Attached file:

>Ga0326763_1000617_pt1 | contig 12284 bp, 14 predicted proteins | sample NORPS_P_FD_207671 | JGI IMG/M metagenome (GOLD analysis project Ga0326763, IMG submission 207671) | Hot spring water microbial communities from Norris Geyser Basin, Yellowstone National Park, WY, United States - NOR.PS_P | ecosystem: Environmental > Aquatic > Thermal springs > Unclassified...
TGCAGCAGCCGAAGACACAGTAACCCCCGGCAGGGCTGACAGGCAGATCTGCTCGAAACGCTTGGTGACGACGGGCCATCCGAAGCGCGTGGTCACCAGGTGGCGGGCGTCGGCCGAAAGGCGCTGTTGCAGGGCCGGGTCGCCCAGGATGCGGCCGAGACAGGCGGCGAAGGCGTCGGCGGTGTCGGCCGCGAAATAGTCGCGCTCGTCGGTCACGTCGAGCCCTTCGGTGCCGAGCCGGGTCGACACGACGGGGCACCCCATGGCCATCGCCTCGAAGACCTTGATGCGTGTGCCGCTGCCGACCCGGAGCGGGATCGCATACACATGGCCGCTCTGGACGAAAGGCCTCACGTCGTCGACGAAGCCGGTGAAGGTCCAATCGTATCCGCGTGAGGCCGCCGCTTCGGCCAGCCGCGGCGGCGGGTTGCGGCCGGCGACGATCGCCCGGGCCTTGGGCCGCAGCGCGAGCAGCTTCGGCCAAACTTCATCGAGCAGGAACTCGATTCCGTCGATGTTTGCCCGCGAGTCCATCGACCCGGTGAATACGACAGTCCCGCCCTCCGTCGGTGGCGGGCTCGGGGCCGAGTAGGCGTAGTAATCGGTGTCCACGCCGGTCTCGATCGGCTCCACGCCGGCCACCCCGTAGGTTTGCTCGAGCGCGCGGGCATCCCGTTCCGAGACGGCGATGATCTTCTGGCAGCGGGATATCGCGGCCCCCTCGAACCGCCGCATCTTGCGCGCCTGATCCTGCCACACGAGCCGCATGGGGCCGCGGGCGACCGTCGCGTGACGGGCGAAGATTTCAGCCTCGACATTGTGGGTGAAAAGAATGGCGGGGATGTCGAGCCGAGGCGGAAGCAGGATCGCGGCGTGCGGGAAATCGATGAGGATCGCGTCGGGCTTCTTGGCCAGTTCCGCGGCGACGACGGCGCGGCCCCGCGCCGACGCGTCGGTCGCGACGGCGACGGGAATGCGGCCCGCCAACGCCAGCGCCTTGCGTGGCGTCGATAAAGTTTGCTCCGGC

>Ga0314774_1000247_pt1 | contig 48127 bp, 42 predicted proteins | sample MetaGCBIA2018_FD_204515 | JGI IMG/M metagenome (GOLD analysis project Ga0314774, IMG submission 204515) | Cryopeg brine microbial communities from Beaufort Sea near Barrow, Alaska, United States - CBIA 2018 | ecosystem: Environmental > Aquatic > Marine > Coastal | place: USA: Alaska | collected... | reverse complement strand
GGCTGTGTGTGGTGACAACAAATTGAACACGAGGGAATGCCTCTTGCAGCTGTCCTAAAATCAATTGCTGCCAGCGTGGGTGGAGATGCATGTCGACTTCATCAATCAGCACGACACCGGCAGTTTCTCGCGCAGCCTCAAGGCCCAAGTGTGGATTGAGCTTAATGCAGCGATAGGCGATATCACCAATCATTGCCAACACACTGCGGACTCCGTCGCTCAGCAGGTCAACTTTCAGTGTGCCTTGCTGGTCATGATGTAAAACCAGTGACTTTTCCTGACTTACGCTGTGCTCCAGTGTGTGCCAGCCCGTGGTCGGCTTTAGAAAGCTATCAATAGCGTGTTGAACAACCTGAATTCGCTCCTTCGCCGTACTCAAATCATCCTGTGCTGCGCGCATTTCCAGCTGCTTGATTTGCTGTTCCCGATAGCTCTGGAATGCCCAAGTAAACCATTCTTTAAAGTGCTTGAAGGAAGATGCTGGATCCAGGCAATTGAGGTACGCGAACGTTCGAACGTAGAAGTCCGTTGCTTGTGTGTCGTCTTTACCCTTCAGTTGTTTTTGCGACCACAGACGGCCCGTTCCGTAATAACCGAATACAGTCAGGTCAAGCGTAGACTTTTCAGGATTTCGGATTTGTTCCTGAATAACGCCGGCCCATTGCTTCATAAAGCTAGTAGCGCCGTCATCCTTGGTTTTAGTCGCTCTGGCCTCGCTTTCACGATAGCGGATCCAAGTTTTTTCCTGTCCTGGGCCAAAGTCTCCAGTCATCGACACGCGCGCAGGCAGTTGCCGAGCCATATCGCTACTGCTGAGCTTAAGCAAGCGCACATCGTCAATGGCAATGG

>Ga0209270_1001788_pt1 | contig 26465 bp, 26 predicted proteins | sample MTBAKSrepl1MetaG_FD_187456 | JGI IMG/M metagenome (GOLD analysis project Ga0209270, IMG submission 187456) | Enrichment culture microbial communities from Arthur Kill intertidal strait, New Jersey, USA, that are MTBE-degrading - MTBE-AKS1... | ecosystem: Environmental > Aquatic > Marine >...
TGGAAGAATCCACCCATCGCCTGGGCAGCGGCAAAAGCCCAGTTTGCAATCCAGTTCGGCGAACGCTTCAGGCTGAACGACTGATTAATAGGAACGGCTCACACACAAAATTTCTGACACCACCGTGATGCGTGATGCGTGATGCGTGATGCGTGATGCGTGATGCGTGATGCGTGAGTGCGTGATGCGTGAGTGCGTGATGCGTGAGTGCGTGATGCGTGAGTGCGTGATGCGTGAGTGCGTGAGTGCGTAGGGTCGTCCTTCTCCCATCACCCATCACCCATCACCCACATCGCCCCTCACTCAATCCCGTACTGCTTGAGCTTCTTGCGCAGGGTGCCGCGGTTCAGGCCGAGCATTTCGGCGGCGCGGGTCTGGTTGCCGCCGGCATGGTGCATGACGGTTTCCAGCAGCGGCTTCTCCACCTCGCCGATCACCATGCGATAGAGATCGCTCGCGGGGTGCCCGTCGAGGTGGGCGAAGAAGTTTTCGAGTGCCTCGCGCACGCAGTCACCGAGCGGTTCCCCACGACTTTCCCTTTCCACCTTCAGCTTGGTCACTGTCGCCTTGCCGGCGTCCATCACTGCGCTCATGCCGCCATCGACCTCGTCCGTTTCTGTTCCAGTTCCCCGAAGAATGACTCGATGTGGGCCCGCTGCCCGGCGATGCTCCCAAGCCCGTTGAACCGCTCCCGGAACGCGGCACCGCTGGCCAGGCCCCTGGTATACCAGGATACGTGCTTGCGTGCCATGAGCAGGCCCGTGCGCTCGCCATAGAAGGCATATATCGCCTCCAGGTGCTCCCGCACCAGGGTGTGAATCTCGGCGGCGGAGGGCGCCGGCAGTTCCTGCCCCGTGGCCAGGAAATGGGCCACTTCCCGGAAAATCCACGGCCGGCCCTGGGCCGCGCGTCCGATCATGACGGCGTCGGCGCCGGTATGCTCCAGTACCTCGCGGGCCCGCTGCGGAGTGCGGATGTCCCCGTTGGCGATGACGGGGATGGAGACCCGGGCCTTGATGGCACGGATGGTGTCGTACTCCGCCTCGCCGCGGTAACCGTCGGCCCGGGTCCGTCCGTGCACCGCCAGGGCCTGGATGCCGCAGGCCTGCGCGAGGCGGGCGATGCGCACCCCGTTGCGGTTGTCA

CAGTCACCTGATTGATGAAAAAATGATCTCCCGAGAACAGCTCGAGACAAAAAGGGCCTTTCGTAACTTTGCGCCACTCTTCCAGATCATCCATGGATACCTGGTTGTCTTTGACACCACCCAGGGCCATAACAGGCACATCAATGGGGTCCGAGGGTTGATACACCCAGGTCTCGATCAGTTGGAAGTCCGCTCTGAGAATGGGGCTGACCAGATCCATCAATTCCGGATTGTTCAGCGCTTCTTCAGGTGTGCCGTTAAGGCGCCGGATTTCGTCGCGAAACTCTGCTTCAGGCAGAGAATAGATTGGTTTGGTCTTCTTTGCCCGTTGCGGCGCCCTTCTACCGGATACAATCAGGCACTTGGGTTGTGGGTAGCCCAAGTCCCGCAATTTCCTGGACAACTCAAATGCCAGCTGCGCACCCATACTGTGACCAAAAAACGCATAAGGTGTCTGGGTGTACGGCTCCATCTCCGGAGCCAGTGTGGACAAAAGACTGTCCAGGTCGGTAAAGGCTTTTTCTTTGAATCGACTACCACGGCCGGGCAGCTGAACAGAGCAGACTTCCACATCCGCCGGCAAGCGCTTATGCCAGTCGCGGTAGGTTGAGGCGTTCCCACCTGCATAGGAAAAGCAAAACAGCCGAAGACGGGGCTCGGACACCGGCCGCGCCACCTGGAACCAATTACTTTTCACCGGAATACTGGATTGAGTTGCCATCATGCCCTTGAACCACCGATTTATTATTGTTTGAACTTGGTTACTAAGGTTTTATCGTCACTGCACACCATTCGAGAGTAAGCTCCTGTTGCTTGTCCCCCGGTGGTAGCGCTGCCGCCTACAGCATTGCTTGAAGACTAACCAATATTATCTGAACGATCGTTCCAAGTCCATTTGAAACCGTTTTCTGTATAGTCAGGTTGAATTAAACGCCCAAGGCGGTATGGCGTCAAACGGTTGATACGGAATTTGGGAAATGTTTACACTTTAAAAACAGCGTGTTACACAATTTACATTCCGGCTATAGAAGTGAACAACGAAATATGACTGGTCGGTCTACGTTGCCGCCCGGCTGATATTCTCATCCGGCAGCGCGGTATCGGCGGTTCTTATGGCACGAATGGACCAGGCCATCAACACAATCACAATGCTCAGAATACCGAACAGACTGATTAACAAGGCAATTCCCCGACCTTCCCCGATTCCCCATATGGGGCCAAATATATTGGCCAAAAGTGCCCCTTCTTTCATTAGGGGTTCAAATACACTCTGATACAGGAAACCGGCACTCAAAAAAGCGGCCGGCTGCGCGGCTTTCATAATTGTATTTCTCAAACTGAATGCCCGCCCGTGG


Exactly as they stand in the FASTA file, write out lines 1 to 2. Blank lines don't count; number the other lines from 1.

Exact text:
>Ga0326763_1000617_pt1 | contig 12284 bp, 14 predicted proteins | sample NORPS_P_FD_207671 | JGI IMG/M metagenome (GOLD analysis project Ga0326763, IMG submission 207671) | Hot spring water microbial communities from Norris Geyser Basin, Yellowstone National Park, WY, United States - NOR.PS_P | ecosystem: Environmental > Aquatic > Thermal springs > Unclassified...
TGCAGCAGCCGAAGACACAGTAACCCCCGGCAGGGCTGACAGGCAGATCTGCTCGAAACGCTTGGTGACGACGGGCCATCCGAAGCGCGTGGTCACCAGGTGGCGGGCGTCGGCCGAAAGGCGCTGTTGCAGGGCCGGGTCGCCCAGGATGCGGCCGAGACAGGCGGCGAAGGCGTCGGCGGTGTCGGCCGCGAAATAGTCGCGCTCGTCGGTCACGTCGAGCCCTTCGGTGCCGAGCCGGGTCGACACGACGGGGCACCCCATGGCCATCGCCTCGAAGACCTTGATGCGTGTGCCGCTGCCGACCCGGAGCGGGATCGCATACACATGGCCGCTCTGGACGAAAGGCCTCACGTCGTCGACGAAGCCGGTGAAGGTCCAATCGTATCCGCGTGAGGCCGCCGCTTCGGCCAGCCGCGGCGGCGGGTTGCGGCCGGCGACGATCGCCCGGGCCTTGGGCCGCAGCGCGAGCAGCTTCGGCCAAACTTCATCGAGCAGGAACTCGATTCCGTCGATGTTTGCCCGCGAGTCCATCGACCCGGTGAATACGACAGTCCCGCCCTCCGTCGGTGGCGGGCTCGGGGCCGAGTAGGCGTAGTAATCGGTGTCCACGCCGGTCTCGATCGGCTCCACGCCGGCCACCCCGTAGGTTTGCTCGAGCGCGCGGGCATCCCGTTCCGAGACGGCGATGATCTTCTGGCAGCGGGATATCGCGGCCCCCTCGAACCGCCGCATCTTGCGCGCCTGATCCTGCCACACGAGCCGCATGGGGCCGCGGGCGACCGTCGCGTGACGGGCGAAGATTTCAGCCTCGACATTGTGGGTGAAAAGAATGGCGGGGATGTCGAGCCGAGGCGGAAGCAGGATCGCGGCGTGCGGGAAATCGATGAGGATCGCGTCGGGCTTCTTGGCCAGTTCCGCGGCGACGACGGCGCGGCCCCGCGCCGACGCGTCGGTCGCGACGGCGACGGGAATGCGGCCCGCCAACGCCAGCGCCTTGCGTGGCGTCGATAAAGTTTGCTCCGGC